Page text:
Despite being in the middle of training for the TCS NYC Marathon on November 1st, I decided to really go after the Cedar City course again this year. Last year, I had some calf issues after the 10k mark, and hoped to avoid that this year.
Seeing a friend of mine from the Ragnar Relay days at the start line, I jumped into the corral by Paul, a few people away from the start line timing mat. Paul was hoping for a 1:30 half, and I wanted a 1:40, so we talked some before the race started, and stayed focused on the task at hand.
The race started, immediately, the one wheel chair entrant rolled his chair on its side. Runners were right there to help him get back into his chair, and on his way. Paul took a few stride lead, and I just tried to let gravity pull me down the hill.
Next thing I realize, we’re approaching the 5.5 mile point, and I am only a 1/10th of a mile behind Paul?! My pace was amazing for the morning’s effort. Being too distracted to calculate a finish time just yet, I didn’t spend too much time watching my watch, and focused on running.
After the 5.5 mile realization, I didn’t see Paul again, he went around a bend, and was gone. I settled in with another group of runners, talked some, and kept on running down the canyon. As we were preparing to turn off of the canyon road, onto the path through the park system, a decision had to be made. Did I keep running, and push through the discomfort, or stop at the portajohn, and do my best impersonation of a race horse. Impersonation won out, and I ducked off the course for a moment.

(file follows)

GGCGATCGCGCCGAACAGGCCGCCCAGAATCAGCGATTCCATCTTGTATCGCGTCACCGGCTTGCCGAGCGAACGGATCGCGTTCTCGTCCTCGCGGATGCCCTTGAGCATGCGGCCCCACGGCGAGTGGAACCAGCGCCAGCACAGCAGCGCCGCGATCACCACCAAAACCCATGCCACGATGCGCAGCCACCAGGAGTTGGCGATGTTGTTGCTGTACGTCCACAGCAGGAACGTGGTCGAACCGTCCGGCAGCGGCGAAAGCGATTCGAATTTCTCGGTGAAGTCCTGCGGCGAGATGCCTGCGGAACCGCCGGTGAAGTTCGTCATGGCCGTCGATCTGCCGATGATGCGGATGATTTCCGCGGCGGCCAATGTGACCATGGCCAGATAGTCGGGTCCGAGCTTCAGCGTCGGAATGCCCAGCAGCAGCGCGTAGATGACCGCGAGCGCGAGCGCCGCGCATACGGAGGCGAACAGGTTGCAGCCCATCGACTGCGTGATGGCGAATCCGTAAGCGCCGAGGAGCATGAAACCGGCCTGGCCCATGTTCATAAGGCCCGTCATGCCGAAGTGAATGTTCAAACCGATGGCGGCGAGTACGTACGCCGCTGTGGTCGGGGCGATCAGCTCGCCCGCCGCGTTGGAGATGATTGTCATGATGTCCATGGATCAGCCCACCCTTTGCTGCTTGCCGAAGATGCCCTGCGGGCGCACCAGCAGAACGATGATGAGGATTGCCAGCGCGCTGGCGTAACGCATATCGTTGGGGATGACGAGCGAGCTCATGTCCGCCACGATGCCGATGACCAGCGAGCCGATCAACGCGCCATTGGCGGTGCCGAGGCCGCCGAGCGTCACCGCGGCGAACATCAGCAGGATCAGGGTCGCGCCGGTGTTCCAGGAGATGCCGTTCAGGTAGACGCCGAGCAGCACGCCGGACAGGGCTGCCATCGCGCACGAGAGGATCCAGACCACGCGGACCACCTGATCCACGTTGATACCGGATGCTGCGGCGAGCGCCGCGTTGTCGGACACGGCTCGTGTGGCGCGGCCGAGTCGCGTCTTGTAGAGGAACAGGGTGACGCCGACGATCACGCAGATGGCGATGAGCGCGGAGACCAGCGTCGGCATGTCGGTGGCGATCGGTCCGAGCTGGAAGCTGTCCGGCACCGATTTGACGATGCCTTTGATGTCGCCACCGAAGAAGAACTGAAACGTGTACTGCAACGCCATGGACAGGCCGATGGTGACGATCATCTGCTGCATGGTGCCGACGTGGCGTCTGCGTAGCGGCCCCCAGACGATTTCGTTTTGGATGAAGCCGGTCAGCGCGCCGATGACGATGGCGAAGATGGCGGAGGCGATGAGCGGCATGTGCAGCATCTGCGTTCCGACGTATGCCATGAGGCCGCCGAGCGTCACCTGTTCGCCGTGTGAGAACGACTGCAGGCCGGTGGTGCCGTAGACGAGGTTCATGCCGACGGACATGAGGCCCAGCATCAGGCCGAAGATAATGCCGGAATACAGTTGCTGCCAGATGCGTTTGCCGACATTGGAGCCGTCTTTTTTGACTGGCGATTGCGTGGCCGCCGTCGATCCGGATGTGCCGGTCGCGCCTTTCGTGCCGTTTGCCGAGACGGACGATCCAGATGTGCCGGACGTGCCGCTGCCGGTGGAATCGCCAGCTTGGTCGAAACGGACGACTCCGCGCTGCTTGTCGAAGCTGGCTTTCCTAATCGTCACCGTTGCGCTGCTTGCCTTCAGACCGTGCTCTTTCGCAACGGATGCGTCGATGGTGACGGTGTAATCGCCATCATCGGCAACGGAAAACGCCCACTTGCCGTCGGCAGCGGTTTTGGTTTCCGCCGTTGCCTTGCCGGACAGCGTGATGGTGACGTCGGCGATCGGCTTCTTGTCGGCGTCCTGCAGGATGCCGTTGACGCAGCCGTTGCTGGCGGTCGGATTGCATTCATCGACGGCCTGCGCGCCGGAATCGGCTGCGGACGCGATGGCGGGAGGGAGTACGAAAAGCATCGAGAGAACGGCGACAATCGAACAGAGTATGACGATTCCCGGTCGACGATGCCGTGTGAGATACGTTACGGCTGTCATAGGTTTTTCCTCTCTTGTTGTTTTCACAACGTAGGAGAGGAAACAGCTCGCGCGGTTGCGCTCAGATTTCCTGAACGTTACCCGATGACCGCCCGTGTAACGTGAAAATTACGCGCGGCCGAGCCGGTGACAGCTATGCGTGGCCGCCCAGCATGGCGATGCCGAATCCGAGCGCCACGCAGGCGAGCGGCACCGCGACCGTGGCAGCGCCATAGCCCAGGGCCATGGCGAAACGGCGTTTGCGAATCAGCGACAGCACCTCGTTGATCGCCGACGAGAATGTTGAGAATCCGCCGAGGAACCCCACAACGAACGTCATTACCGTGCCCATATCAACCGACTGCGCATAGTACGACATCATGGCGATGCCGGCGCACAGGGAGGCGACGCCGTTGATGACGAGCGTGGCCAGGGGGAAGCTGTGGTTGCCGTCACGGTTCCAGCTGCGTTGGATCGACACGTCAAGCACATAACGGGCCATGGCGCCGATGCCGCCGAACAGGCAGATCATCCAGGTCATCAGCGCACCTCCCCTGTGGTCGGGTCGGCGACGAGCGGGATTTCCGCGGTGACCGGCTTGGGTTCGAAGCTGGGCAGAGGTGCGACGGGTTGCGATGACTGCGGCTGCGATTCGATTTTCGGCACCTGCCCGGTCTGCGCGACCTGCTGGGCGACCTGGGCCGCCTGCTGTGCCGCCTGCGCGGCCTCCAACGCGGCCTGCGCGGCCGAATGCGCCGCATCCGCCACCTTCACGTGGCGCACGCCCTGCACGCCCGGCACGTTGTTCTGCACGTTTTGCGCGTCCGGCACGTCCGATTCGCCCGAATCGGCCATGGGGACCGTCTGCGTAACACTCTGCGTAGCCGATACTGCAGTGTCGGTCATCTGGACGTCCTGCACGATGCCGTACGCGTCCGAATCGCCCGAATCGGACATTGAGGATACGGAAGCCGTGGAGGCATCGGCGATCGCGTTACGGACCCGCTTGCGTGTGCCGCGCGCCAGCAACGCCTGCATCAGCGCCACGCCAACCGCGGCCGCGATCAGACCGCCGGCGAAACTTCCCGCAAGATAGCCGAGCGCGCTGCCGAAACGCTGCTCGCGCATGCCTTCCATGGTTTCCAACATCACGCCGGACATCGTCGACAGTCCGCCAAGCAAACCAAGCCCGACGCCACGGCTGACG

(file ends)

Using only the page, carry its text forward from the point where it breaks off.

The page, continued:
Leaving the confines with a start, my legs felt amazingly refreshed from that little break. My pace was back into an impressively fast range, and I was able to overtake the lady who was in front of me as I took my brief running pause. Shortly afterward, I caught up to, and went past, another lady I had been chasing down.
The spectators start to appear around this section, as there are some parks we run through, which allows families to bring the kids out, who are more than happy to provide motivational high fives.
Exiting the park trail system, we run through a neighborhood again, have a couple turns, a small (but seemingly large) climb, a taunting approach a block from the finish line, before another turn to get the last mile in.
Upon making the final turn, onto the final straight, closing in on the finish line, my natural (or is it trained) tendency to speed up kicked in. I passed a few more runners, but settled in just behind one other runner, so as to not rudely fly by so close to the finish chute.
My official finishing time was over 12 minutes off of my previous Half Marathon Personal Record, set a year earlier on the same course.